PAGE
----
Kesra is a traditional Algerian flatbread that is prepared from semolina and that is served both for savory and sweet meals.
What is the origin of bread?
The history of bread starts with the Upper Paleolithic, in the middle of Prehistoric Times. Unleavened bread traces were found at several sites dating from 30,000 BC. Men ate grains in their raw form, without any preparation and prehistoric bread was really a porridge made of raw wild grains crushed and wet with water.
One day, men decided to grill this porridge into patties. This was really by chance, around 3000 BC, when a bread dough was forgotten, that the Egyptians invented leavened bread where wheat grain is crushed in a mortar.
It is in large earthen vessels that the dough was kneaded with water from the Nile, rich in silt and natural ferments close to baker’s yeast. This dough was forgotten and as it rested a few hours, it fermented naturally.
It is actually the Greeks who perfected the technique of baking bread in the oven. Their daily bread called maza was a simple unfermented barley flatbread, and their festive bread called artos was a wheat bread. Both were cooked on hot stones. After a few years, the Greeks abandoned this cooking technique for one that used an oven with a frontal opening. In the second century AD, there were 72 varieties of breads in Athens!
What is kesra?
Kesra is an Algerian bread native to Eastern part of the country that is semolina-based, and has the shape of a round flatbread.
It is called khobz ftir in Algiers, kesra to the east and aghroum n’tajin in Kabylia. This recipe is very simple. Traditionally, it only consists of semolina, oil, salt and water.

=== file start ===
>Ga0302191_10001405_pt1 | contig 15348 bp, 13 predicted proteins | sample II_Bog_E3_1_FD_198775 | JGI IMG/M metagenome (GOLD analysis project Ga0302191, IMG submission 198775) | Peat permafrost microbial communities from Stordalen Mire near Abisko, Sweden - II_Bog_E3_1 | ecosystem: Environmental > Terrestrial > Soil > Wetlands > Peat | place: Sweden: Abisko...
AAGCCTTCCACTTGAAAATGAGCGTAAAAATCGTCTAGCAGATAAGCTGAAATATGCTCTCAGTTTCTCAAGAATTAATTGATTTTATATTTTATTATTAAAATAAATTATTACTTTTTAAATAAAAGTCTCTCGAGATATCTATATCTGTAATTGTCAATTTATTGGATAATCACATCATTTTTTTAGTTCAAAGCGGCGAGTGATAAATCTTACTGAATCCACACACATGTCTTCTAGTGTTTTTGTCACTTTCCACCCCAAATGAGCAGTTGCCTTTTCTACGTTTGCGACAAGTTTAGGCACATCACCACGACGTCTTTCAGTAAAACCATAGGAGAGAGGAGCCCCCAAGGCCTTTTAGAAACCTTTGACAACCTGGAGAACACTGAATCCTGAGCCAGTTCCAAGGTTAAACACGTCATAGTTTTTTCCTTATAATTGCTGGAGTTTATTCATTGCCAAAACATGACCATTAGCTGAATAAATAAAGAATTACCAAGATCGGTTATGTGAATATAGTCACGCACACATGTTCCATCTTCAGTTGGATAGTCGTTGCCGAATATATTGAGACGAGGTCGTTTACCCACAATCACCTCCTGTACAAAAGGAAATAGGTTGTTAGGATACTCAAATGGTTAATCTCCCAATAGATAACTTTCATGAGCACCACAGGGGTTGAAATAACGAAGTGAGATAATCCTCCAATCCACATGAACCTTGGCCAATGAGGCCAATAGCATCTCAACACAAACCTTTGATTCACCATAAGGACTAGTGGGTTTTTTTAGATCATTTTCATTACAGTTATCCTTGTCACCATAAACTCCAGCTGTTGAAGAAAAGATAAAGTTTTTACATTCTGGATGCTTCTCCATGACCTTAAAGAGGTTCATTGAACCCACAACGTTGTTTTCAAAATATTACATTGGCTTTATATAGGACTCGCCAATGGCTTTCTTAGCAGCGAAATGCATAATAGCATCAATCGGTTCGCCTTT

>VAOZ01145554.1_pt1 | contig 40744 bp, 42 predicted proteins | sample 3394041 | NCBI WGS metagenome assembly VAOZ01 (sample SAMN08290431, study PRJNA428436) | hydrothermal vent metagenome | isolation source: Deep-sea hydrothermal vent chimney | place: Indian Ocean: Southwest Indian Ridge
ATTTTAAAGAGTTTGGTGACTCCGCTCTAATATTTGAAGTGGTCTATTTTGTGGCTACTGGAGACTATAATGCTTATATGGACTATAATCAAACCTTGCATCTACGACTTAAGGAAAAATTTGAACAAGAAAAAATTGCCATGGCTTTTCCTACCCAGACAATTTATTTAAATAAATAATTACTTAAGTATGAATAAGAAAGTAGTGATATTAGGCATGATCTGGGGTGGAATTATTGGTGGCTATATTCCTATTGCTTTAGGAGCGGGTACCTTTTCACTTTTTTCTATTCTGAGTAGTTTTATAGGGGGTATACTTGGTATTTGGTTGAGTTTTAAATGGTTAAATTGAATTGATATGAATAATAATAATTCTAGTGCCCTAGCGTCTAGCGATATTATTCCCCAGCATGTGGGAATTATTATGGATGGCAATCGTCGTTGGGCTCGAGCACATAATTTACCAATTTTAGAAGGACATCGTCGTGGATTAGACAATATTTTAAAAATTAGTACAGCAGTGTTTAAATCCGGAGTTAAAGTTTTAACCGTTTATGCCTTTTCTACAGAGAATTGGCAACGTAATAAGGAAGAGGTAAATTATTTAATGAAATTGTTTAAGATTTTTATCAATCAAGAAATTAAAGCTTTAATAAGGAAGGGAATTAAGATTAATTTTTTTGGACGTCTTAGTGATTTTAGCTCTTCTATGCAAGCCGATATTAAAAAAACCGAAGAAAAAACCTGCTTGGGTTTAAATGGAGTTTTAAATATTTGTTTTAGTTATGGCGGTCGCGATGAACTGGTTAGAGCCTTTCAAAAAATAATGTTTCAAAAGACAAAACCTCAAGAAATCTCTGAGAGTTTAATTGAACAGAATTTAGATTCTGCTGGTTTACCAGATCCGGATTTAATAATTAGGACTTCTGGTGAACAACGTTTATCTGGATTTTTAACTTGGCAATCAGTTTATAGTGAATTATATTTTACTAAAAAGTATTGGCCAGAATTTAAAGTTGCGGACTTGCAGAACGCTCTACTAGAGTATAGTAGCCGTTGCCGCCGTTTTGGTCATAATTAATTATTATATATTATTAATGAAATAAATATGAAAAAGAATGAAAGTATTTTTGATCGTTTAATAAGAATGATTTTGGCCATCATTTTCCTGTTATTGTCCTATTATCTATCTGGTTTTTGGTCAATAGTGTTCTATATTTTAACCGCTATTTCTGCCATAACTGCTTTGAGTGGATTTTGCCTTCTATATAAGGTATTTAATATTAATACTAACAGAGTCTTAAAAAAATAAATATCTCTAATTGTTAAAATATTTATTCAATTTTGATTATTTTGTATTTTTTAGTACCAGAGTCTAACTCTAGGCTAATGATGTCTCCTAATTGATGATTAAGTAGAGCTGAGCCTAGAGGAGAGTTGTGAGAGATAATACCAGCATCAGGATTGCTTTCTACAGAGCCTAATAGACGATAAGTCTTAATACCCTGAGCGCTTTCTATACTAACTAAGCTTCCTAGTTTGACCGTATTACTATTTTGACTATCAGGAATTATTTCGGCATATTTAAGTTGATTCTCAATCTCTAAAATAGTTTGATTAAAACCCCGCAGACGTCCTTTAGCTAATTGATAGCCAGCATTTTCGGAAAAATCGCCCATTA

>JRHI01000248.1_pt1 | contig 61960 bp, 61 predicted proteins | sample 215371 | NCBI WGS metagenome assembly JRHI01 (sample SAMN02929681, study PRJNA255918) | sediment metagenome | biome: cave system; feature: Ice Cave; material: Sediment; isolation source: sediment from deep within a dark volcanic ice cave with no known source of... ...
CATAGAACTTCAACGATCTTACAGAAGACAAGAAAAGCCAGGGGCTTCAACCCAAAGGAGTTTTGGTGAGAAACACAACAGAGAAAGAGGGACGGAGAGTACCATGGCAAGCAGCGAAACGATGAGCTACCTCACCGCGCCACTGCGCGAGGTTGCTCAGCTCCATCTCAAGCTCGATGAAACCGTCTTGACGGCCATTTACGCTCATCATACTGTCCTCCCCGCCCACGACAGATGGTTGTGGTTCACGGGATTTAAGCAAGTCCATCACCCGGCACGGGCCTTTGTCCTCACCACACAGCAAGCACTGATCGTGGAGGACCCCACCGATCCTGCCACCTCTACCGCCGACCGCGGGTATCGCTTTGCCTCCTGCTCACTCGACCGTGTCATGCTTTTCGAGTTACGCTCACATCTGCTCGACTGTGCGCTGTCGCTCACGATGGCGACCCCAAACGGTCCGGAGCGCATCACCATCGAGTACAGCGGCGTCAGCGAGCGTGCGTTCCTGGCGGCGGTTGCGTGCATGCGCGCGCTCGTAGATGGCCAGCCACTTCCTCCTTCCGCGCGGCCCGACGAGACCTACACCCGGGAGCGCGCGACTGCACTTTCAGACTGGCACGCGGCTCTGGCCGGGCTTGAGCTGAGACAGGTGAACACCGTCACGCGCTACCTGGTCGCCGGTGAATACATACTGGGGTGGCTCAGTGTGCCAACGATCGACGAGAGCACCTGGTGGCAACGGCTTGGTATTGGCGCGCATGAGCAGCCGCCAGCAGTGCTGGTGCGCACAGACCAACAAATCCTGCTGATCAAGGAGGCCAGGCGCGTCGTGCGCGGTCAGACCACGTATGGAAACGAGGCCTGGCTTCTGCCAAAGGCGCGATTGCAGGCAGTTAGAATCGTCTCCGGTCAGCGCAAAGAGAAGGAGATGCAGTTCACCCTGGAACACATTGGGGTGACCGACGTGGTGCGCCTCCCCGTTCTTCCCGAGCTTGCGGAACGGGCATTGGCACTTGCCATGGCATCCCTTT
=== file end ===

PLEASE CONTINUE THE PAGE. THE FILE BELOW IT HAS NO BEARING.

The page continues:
To make kesra, the Algerians use a cast iron pan or Dutch oven with embossed circle lines at the bottom. Without this special pan, it is possible to create the lines with cookie cutters.
For this recipe, only use fine and/or medium durum wheat flour.
Whether it is Moroccan, Tunisian or Algerian, the cuisine of North Africa is very rich. Every country in the Maghreb has its specificity, the ingredients are often the same, but the skill is different from one country to another.
In Morocco, people call it harcha. It is exactly the same recipe except for one detail: the Moroccans add a few pinches of baking powder in their bread but the taste and the texture are fairly similar.
- 4 cups durum wheat flour (fine semolina)
- 3 cups medium semolina
- ½ cup sunflower oil (or olive oil), to taste
- 2 teaspoons salt
- 1¼ cup warm water
- 1 cup semolina (for dusting the work surface)
- 4 tablespoons vegetable oil (for cooking)
- Pour both semolinas in a large, wide bowl.
- Add salt and mix well with your hands.
- Make a well in the center, pour the oil, mix everything with your fingertips and rub the mixture between your two palms to get a crumbly texture.
- Pour water slowly by working the semolina until it has the consistency of a light dough but not sticky.
- Let stand 20 minutes.
- Cut dough into 4 equal parts and form balls.
- Place each ball on a work surface generously dusted with semolina, and roll it with a rolling pin into a circle of about 6 inches in diameter.
- Heat the pan and grease it using a clean cloth with oil wiped across the surface.
When the pan is hot, lay down the flatbread and cook it over medium/high heat for 1 to 2 minutes while piercing with a fork all over its surface.
- Turn over gently to cook the other side for 1 to 2 minutes. You can then turn it over with the help of a large plate or with a wide spatula.
- Enjoy kesra hot or cold, as an accompaniment to savory or sweet dishes.
- It is also possible to prepare individual kesra.